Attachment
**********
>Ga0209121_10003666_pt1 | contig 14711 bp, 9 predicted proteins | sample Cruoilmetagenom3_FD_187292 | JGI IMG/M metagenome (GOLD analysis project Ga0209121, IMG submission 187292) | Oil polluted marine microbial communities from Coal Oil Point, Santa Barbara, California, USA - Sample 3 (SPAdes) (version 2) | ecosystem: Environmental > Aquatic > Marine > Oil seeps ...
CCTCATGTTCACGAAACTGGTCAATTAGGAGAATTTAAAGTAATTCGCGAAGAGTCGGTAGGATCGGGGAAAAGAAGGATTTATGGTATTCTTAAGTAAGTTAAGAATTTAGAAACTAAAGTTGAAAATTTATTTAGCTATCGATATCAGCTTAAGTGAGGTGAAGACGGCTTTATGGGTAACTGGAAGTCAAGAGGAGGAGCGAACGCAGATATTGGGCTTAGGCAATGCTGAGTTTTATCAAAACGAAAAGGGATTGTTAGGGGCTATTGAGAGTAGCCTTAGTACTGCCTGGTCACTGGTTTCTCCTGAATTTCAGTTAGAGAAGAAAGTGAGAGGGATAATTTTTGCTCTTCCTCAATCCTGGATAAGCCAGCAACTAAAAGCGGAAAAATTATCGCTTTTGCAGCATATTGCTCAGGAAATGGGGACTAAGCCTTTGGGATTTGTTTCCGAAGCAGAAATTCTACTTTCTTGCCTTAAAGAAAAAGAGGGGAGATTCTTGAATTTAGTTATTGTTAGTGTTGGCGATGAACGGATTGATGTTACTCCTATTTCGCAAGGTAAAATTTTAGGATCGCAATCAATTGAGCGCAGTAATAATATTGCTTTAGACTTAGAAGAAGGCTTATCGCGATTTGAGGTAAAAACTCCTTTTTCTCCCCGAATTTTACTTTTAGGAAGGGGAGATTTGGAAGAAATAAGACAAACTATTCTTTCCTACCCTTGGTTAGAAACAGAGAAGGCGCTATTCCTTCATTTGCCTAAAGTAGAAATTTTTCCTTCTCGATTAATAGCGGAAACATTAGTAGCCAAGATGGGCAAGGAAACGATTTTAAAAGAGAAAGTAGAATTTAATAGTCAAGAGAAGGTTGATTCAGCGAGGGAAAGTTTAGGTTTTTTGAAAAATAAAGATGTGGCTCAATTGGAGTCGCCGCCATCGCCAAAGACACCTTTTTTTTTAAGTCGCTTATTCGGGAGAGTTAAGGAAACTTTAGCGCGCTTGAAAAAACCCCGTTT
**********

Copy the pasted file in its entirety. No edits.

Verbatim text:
>Ga0209121_10003666_pt1 | contig 14711 bp, 9 predicted proteins | sample Cruoilmetagenom3_FD_187292 | JGI IMG/M metagenome (GOLD analysis project Ga0209121, IMG submission 187292) | Oil polluted marine microbial communities from Coal Oil Point, Santa Barbara, California, USA - Sample 3 (SPAdes) (version 2) | ecosystem: Environmental > Aquatic > Marine > Oil seeps ...
CCTCATGTTCACGAAACTGGTCAATTAGGAGAATTTAAAGTAATTCGCGAAGAGTCGGTAGGATCGGGGAAAAGAAGGATTTATGGTATTCTTAAGTAAGTTAAGAATTTAGAAACTAAAGTTGAAAATTTATTTAGCTATCGATATCAGCTTAAGTGAGGTGAAGACGGCTTTATGGGTAACTGGAAGTCAAGAGGAGGAGCGAACGCAGATATTGGGCTTAGGCAATGCTGAGTTTTATCAAAACGAAAAGGGATTGTTAGGGGCTATTGAGAGTAGCCTTAGTACTGCCTGGTCACTGGTTTCTCCTGAATTTCAGTTAGAGAAGAAAGTGAGAGGGATAATTTTTGCTCTTCCTCAATCCTGGATAAGCCAGCAACTAAAAGCGGAAAAATTATCGCTTTTGCAGCATATTGCTCAGGAAATGGGGACTAAGCCTTTGGGATTTGTTTCCGAAGCAGAAATTCTACTTTCTTGCCTTAAAGAAAAAGAGGGGAGATTCTTGAATTTAGTTATTGTTAGTGTTGGCGATGAACGGATTGATGTTACTCCTATTTCGCAAGGTAAAATTTTAGGATCGCAATCAATTGAGCGCAGTAATAATATTGCTTTAGACTTAGAAGAAGGCTTATCGCGATTTGAGGTAAAAACTCCTTTTTCTCCCCGAATTTTACTTTTAGGAAGGGGAGATTTGGAAGAAATAAGACAAACTATTCTTTCCTACCCTTGGTTAGAAACAGAGAAGGCGCTATTCCTTCATTTGCCTAAAGTAGAAATTTTTCCTTCTCGATTAATAGCGGAAACATTAGTAGCCAAGATGGGCAAGGAAACGATTTTAAAAGAGAAAGTAGAATTTAATAGTCAAGAGAAGGTTGATTCAGCGAGGGAAAGTTTAGGTTTTTTGAAAAATAAAGATGTGGCTCAATTGGAGTCGCCGCCATCGCCAAAGACACCTTTTTTTTTAAGTCGCTTATTCGGGAGAGTTAAGGAAACTTTAGCGCGCTTGAAAAAACCCCGTTT